Home > Fatalities, Industrial, International, Legal, Shock > UK Energy Co. Might Face Action for Electrical Shock Death of Lineman

UK Energy Co. Might Face Action for Electrical Shock Death of Lineman

NORFLOK, UK – The region’s largest energy firm could face proceedings from the Health and Safety Executive after the electrocution of a worker in Diss.

Father-of-four Jonathan Crosby, from Dickleburgh, was 45 when he was killed while working on power lines on Saw Mills Road for EDF Energy.

A jury at a coroner’s inquest yesterday returned a verdict of accidental death but the Health and Safety Executive said it was still considering taking proceedings against his employer.

The highly-experienced worker died at the Norfolk and Norwich University Hospital on the morning of November 9 2007 after receiving a massive electric shock.

Evidence given at the inquest showed that a combination of factors including a failure to remove vital fuses and to use warning signs broke company policy on the day in question.

Stuart Cobb, who was working with Mr Crosby on the day he died, has been an EDF linesman for 26 years.

Giving evidence at an inquest yesterday at Assembly House in Norwich he said that he had known Mr Crosby “very, very well” and that he was a “top man”.

The men had been removing a transformer from a pole on Saw Mills Road in Diss to replace it with a more powerful model.

Mr Crosby and Mr Cobb were on a platform atop a crane driven by another EDF employee, Derek Mann, to remove the half-ton box from five and a half metres up.

The pair had been using a “short-stick” method which allowed the electricity supply to stay on while they carried out repairs thanks to eight-foot long, insulated rods with tools attached to the end.

But because a vehicle normally used by Mr Cobb was being repaired an unfamiliar one had been used, and some safety equipment was not aboard.

Normally a small notice would be attached to the pole to warn people that the lines were still live, but this was not present.

A set of fuses, which were supposed to be removed, were also left in the transformer by accident.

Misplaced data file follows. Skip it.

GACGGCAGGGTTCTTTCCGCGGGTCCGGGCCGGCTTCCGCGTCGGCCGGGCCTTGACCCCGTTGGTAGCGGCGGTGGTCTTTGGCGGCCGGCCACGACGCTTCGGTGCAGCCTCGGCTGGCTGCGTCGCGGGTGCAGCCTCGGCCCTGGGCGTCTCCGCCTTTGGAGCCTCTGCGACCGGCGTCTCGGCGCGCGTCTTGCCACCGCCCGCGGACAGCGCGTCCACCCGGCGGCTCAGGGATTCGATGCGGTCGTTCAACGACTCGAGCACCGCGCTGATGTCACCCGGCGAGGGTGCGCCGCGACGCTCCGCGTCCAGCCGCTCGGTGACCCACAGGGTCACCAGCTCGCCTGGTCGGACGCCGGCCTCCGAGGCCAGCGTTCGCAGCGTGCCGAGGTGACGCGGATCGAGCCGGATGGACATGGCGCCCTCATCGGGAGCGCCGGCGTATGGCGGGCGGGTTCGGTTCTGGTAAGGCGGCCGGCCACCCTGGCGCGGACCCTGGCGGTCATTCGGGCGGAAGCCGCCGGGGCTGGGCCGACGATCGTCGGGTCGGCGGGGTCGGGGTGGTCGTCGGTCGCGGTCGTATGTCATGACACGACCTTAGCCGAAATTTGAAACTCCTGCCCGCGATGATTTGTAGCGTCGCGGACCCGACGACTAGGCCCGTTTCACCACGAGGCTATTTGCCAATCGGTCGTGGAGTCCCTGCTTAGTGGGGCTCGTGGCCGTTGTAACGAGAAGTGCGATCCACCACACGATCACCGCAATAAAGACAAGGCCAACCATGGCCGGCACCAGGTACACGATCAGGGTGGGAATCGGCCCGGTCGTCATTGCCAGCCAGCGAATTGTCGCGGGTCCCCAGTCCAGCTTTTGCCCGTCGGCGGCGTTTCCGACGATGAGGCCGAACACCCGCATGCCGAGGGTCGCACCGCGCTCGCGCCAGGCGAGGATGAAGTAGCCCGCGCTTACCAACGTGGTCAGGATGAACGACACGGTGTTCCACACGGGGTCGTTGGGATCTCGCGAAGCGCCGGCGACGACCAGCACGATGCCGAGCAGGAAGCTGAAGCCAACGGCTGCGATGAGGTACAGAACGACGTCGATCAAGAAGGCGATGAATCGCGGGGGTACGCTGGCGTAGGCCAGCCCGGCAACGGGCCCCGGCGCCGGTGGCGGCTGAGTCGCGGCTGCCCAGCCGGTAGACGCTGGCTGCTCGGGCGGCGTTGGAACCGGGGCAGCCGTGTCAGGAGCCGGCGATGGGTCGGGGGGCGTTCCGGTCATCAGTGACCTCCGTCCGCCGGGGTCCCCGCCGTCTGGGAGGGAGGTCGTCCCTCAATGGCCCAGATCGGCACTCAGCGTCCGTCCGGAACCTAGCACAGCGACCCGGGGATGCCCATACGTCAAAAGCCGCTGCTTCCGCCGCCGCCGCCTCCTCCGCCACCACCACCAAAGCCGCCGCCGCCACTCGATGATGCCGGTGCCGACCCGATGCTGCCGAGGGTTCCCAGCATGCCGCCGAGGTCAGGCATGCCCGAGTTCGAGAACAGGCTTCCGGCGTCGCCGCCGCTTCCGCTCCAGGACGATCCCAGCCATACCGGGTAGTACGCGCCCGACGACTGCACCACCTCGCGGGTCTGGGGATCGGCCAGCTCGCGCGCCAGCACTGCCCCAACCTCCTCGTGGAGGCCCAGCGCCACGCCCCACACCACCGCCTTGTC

This meant that several wires thought to be safe to touch were actually live and carrying 430 volts.

Mr Cobb told the inquest that the pair had unbolted the old transformer and were lifting it with the crane when it tilted slightly and Mr Crosby leaned forward to adjust it.

It was then that the live lines touched the transformer and Mr Crosby was electrocuted by a 430 volt current.

“I could hear the arcing noise and I asked Jon what was happening but he didn’t answer,” said Mr Cobb.

“I looked over his shoulder and I could see a blue arc around his glove.”

Andy Sagrott, an electrical engineer with EDF and the supervisor on the day of the accident, said that he had told the workers to remove the fuses and that it was standard policy to do so.

It was a “mystery” why they remained in place, he told the inquest.

HSE Inspector Jonathan Elven led a lengthy investigation into the accident and told the inquest that the Health and Safety Executive were considering taking proceedings against the company.

Story Via – EDP24

Advertisements
  1. No comments yet.
  1. No trackbacks yet.

Leave a Reply

Fill in your details below or click an icon to log in:

WordPress.com Logo

You are commenting using your WordPress.com account. Log Out /  Change )

Google photo

You are commenting using your Google account. Log Out /  Change )

Twitter picture

You are commenting using your Twitter account. Log Out /  Change )

Facebook photo

You are commenting using your Facebook account. Log Out /  Change )

Connecting to %s

%d bloggers like this: